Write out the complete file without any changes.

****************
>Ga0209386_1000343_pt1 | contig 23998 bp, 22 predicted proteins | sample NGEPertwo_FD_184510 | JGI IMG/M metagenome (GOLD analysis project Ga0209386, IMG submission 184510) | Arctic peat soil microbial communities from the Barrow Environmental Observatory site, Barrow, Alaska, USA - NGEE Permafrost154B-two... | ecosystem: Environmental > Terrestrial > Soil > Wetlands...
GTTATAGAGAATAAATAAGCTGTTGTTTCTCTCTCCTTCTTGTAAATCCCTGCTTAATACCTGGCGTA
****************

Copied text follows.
>Ga0209386_1000343_pt1 | contig 23998 bp, 22 predicted proteins | sample NGEPertwo_FD_184510 | JGI IMG/M metagenome (GOLD analysis project Ga0209386, IMG submission 184510) | Arctic peat soil microbial communities from the Barrow Environmental Observatory site, Barrow, Alaska, USA - NGEE Permafrost154B-two... | ecosystem: Environmental > Terrestrial > Soil > Wetlands...
GTTATAGAGAATAAATAAGCTGTTGTTTCTCTCTCCTTCTTGTAAATCCCTGCTTAATACCTGGCGTA